It’s a big challenge – but a well worth one!

     
  12. Nick

    As a Manager at a Tour & Activity provider in Mexico, I find it interesting that the article did not point out what is, by far, our biggest challenge, greater than technology, in generating last-minute or in-destination bookings – the local resellers. THEY determine our restrictions and limitation, and if we do not follow them, they threaten to stop selling us. We could easily take last-minute bookings, as we have excellent technology – we could even offer Hotwire-like discounts based on available inventory – but, instead, we have a 72 hour booking blackout period on discounts or special offers at the powerful “request” of the DMCs and resellers.

    Though we consider them a valuable customer, or even partner, at times it seems we work for them. They impact and limit our strategies across the board (promotions, distribution, mobile…).

    Even if the right technology solution was implemented and available, would we, the tour suppliers, be “allowed” to use it and take real advantage? – or is this just an issue in Mexico?

     
    • Greg Solovyev

      Nick, this seems to be the question of negotiation between you and your local resellers and weighing pros and cons of such restrictive terms. If travelers are able to find and book your activities at any time on their mobile devices, would you still need the resellers?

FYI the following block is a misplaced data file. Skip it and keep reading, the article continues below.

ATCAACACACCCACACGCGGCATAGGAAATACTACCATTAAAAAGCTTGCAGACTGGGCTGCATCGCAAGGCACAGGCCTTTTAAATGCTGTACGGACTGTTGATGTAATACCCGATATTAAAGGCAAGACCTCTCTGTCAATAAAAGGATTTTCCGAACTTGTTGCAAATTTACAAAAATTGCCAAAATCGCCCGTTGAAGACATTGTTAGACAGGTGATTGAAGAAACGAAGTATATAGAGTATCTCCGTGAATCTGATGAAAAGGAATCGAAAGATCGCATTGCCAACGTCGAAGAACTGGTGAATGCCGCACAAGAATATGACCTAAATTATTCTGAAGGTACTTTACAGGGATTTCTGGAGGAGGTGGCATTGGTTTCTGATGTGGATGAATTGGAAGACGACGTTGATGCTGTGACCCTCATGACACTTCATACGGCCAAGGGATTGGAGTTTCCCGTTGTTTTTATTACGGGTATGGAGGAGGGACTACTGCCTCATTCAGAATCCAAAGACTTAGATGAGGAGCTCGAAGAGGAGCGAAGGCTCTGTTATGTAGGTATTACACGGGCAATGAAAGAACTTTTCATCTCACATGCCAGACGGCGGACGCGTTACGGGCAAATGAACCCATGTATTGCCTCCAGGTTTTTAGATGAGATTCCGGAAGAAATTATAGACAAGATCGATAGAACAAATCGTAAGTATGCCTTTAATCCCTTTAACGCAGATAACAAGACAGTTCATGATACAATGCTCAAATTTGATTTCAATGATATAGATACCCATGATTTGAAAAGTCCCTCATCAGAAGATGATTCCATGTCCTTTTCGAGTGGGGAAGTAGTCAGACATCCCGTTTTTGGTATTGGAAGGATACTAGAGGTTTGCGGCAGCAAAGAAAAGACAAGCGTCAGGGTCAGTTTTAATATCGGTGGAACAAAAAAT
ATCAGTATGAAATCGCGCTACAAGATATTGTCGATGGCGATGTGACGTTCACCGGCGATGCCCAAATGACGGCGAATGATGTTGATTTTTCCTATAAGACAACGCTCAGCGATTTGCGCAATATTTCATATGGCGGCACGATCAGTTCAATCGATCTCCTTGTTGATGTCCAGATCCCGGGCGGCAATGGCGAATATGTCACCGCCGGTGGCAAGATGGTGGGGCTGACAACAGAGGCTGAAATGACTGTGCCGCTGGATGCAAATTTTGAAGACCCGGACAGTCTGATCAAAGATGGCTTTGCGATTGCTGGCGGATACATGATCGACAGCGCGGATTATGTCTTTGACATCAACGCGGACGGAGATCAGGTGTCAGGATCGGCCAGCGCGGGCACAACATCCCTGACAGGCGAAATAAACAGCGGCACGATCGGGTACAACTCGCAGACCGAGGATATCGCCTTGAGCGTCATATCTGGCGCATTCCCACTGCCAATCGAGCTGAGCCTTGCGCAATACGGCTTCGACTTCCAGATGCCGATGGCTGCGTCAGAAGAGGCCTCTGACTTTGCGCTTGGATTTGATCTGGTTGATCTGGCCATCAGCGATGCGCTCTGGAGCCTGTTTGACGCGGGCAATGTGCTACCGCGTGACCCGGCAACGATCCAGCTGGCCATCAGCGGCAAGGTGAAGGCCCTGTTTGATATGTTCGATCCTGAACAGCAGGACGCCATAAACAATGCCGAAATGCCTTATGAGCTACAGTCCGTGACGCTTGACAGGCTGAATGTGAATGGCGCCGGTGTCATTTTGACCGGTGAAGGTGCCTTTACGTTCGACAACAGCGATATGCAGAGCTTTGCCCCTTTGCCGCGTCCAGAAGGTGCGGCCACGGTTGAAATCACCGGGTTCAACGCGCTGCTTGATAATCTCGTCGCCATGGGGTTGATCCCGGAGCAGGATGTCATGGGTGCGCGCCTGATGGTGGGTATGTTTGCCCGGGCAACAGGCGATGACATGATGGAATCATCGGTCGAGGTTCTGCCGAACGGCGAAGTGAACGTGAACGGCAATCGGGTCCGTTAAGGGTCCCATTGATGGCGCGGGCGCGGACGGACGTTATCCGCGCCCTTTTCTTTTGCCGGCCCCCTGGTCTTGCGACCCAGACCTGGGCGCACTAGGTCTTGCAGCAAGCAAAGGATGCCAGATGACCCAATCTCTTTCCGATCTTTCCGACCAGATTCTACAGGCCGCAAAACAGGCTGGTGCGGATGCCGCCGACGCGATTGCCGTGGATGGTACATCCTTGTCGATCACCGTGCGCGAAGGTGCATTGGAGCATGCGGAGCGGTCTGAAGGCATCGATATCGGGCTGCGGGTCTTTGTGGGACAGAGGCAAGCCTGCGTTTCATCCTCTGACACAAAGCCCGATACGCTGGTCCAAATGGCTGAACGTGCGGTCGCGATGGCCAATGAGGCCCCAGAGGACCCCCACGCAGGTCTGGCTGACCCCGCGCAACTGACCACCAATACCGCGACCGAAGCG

• Nick

        Hey Greg, you are correct, to a degree. We do agree to the terms, yet the negotiations and seem a little “gun to the head”-like when setting the marketing restrictions. As someone with a marketing background, who does not oversee the Sales contracts, it is extremely frustrating to not be able to merchandise our product on our terms and per our needs.

        Based on the % of sales the resellers generate for us, it would be very risky to turn our backs to them and go rogue. Could we try it? Sure. Will we? No.

        You are correct, we help create this environment, and it is hard to see a why out without taking a hardline approach like the airlines did with the OTAs. I am sure this varies around the world; it could be a good storyline for one of the travel pubs. We could always use more articles on the tours and activities segment. More than answers, I was hoping to hear from other on this particular issue. Thanks for your feedback.

         
        • Pawel

          Hey Nick, I’m curious which part of Mexico you’re in. My wife runs a popular tour in Cozumel, Mexico and, if anything, we’ve found it difficult to find good outlets to distribute her tour. Are you referring to offline or online resellers, or both?